“Sunshine Of Your Love”, “I Feel Free”, “Strange Brew” and “White Room” are the pick of Cream’s singles and of its albums, ‘Disraeli Gears’, is generally regarded as a classic.

Wilson Pickett

Wilson Pickett’s voice epitomised soul. A voice honed in travelling gospel groups; a voice that would cultivate what became known as the Scream.

Wilson was born in rural Alabama, in March of 1941. He was the fourth of eleven children whose future was totally dependant upon the crop, cotton.

In 1955, Wilson Pickett moved to Detroit where he lived with his father. It was there that he met the group, The Falcons, which contained Eddie Floyd among its members. Eddie was to write and record “Knock On Wood”, in 1966, the same song that Amii Stewart was to take to the top of the charts, in 1979, at the height of the disco era.

The Falcons modelled itself upon Hank Ballard and The Midnighters. Hank Ballard was to pen and record “The Twist”, in 1959, which, in 1960, Chubby Checker covered, and, in doing so, launched an international dance sensation.

“You’re So Fine” and “I Found A Love” were hits for The Falcons but Wilson was already aiming to become a solo artist. This aim, he thought, would come to fruition when he was signed to Atlantic Records, however, things did not work out, and it was not until 1965 when he moved to Memphis, to record in the Stax studio, that his goal began to take shape. “In The Midnight Hour” and “634-5789 (Soulsville, U.S.A.)” were among the tracks recorded there.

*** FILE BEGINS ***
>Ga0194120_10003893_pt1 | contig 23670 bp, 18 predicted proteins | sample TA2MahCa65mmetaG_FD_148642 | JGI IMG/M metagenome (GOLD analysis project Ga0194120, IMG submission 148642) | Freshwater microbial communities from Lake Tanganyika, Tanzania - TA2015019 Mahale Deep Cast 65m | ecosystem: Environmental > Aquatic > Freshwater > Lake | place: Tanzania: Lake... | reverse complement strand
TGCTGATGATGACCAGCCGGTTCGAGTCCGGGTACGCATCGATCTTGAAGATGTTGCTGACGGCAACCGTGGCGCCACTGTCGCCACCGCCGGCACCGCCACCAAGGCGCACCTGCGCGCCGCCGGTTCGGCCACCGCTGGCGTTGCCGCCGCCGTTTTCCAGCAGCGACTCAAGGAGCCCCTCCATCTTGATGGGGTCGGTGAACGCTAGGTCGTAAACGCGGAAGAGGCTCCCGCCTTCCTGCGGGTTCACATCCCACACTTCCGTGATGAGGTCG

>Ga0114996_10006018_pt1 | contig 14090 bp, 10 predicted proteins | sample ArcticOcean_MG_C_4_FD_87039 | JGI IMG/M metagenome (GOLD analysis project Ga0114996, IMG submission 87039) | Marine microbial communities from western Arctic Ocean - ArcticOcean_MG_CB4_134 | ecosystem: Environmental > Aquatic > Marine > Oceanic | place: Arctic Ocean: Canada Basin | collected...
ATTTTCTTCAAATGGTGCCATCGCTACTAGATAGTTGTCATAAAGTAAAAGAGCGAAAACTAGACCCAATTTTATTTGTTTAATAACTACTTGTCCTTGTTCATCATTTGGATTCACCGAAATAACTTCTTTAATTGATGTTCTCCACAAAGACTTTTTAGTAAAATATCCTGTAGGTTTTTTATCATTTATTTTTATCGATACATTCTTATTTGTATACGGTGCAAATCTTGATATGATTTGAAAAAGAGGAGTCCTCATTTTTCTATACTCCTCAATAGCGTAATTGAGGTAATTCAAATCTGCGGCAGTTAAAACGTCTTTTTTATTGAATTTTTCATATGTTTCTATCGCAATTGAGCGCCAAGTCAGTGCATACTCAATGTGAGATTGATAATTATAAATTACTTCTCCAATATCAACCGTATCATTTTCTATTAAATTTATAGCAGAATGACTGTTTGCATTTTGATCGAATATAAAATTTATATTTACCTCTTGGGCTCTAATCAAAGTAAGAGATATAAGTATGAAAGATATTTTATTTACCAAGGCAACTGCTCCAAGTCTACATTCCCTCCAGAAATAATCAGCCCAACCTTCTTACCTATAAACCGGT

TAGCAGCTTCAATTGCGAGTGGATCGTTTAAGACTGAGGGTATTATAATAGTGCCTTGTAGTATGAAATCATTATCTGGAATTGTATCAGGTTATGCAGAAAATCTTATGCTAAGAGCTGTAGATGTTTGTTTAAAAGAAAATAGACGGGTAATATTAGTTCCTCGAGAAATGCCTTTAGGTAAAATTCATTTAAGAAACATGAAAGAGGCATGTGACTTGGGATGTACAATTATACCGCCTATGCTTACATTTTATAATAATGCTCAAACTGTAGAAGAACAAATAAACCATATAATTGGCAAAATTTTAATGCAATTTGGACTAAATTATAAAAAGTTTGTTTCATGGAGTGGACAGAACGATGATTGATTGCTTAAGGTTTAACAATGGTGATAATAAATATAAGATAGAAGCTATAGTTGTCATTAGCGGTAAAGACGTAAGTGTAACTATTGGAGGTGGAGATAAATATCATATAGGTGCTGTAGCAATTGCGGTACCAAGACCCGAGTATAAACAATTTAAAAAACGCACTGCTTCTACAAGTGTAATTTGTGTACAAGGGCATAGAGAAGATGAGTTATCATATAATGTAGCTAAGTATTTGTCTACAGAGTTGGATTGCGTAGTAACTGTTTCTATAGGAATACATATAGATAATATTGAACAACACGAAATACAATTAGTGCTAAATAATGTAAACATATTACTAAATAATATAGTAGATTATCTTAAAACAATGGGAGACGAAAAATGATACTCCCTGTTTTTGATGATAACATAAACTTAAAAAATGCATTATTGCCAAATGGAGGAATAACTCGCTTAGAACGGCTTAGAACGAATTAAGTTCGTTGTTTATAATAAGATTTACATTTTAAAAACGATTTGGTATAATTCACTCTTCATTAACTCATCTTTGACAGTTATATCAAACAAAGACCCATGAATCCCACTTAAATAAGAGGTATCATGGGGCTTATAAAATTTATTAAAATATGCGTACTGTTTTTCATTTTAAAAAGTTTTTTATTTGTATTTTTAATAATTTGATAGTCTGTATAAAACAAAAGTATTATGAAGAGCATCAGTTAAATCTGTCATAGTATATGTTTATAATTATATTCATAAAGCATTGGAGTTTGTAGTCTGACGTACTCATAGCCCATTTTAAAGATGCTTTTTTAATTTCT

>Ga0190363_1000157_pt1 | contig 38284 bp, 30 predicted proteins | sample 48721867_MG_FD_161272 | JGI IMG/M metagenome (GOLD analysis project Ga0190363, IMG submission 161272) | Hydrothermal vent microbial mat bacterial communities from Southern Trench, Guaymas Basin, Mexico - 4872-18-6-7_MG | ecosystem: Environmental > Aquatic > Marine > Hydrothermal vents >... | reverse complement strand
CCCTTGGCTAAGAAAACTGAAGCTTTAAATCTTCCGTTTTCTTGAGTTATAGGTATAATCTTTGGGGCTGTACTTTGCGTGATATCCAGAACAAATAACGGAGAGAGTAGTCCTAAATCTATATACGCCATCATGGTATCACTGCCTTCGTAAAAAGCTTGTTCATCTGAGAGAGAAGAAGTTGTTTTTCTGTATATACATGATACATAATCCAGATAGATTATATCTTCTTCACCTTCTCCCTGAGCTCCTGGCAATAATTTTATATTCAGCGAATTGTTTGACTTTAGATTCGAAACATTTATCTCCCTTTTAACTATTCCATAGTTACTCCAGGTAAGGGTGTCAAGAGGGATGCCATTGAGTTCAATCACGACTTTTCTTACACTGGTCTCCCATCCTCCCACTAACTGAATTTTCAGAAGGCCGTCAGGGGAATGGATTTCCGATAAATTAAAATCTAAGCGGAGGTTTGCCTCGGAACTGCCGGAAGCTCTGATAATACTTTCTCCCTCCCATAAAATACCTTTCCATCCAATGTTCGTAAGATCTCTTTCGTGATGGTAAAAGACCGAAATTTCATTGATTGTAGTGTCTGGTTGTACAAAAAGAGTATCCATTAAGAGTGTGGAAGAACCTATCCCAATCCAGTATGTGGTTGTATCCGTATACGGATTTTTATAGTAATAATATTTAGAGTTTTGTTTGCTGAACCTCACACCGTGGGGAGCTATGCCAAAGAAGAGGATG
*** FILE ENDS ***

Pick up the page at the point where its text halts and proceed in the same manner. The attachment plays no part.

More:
That following year, Wilson began recording in the famed Muscle Shoals studios, in Alabama. “Land Of 1000 Dances” topped the soul charts and rose to No.6 on the pop charts.

http://youtu.be/Kk4Uwge4DzQ

Wilson Pickett became an inductee into the Rock And Roll Hall Of Fame, in 1991. His career received another boost from the film, ‘The Commitments’, in which he was viewed as the personification of soul. The film and its subsequent soundtrack introduced a new generation to songs such as “Mustang Sally”.

Wilson died from cardiac arrest in January of 2006, at the age of sixty-four.

The names of more recordings by Wilson Pickett can be found in the suggested playlists. While there, you may like to peruse the list of my favourite recordings. I shall be adding to it from time to time.

The Troggs

The Troggs became one of Britain’s most salient and distinctive bands of the mid-to-late 1960s. Unlike much of its material, the group did not write its initial hit, “Wild Thing”, which has been covered many times by artists as diverse as Jimi Hendrix, Tommy Roe, Jeff Beck, The Runaways, The Creatures, Sam Kinison, and Tone Loc. The song was written by New Yorker, Chip Taylor, a brother to actor, Jon Voight. The recording of “Wild Thing” by The Troggs, in 1966, made the song an instant classic.